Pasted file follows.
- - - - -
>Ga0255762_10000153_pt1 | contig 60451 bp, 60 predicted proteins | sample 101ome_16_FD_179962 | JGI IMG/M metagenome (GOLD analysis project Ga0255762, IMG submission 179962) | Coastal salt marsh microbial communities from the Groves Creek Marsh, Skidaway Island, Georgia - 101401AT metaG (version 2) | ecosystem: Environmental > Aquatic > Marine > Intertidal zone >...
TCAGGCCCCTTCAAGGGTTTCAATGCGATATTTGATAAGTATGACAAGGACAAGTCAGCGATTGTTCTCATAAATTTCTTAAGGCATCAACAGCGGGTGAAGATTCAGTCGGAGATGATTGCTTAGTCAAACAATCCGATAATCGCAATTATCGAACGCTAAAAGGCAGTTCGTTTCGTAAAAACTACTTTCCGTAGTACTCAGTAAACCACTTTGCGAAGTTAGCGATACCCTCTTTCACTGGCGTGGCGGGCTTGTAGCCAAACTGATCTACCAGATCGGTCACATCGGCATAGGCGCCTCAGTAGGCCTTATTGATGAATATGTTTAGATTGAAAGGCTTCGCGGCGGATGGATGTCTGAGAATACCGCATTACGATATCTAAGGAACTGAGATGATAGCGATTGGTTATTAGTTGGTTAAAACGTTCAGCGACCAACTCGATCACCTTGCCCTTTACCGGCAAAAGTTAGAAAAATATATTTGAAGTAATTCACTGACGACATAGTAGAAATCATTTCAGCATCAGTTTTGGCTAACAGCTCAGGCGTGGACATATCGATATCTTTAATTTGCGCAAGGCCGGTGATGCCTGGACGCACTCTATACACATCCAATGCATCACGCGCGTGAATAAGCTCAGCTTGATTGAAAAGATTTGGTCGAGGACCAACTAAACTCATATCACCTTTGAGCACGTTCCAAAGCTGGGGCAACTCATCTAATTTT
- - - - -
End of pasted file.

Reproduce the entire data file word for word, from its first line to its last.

>Ga0255762_10000153_pt1 | contig 60451 bp, 60 predicted proteins | sample 101ome_16_FD_179962 | JGI IMG/M metagenome (GOLD analysis project Ga0255762, IMG submission 179962) | Coastal salt marsh microbial communities from the Groves Creek Marsh, Skidaway Island, Georgia - 101401AT metaG (version 2) | ecosystem: Environmental > Aquatic > Marine > Intertidal zone >...
TCAGGCCCCTTCAAGGGTTTCAATGCGATATTTGATAAGTATGACAAGGACAAGTCAGCGATTGTTCTCATAAATTTCTTAAGGCATCAACAGCGGGTGAAGATTCAGTCGGAGATGATTGCTTAGTCAAACAATCCGATAATCGCAATTATCGAACGCTAAAAGGCAGTTCGTTTCGTAAAAACTACTTTCCGTAGTACTCAGTAAACCACTTTGCGAAGTTAGCGATACCCTCTTTCACTGGCGTGGCGGGCTTGTAGCCAAACTGATCTACCAGATCGGTCACATCGGCATAGGCGCCTCAGTAGGCCTTATTGATGAATATGTTTAGATTGAAAGGCTTCGCGGCGGATGGATGTCTGAGAATACCGCATTACGATATCTAAGGAACTGAGATGATAGCGATTGGTTATTAGTTGGTTAAAACGTTCAGCGACCAACTCGATCACCTTGCCCTTTACCGGCAAAAGTTAGAAAAATATATTTGAAGTAATTCACTGACGACATAGTAGAAATCATTTCAGCATCAGTTTTGGCTAACAGCTCAGGCGTGGACATATCGATATCTTTAATTTGCGCAAGGCCGGTGATGCCTGGACGCACTCTATACACATCCAATGCATCACGCGCGTGAATAAGCTCAGCTTGATTGAAAAGATTTGGTCGAGGACCAACTAAACTCATATCACCTTTGAGCACGTTCCAAAGCTGGGGCAACTCATCTAATTTT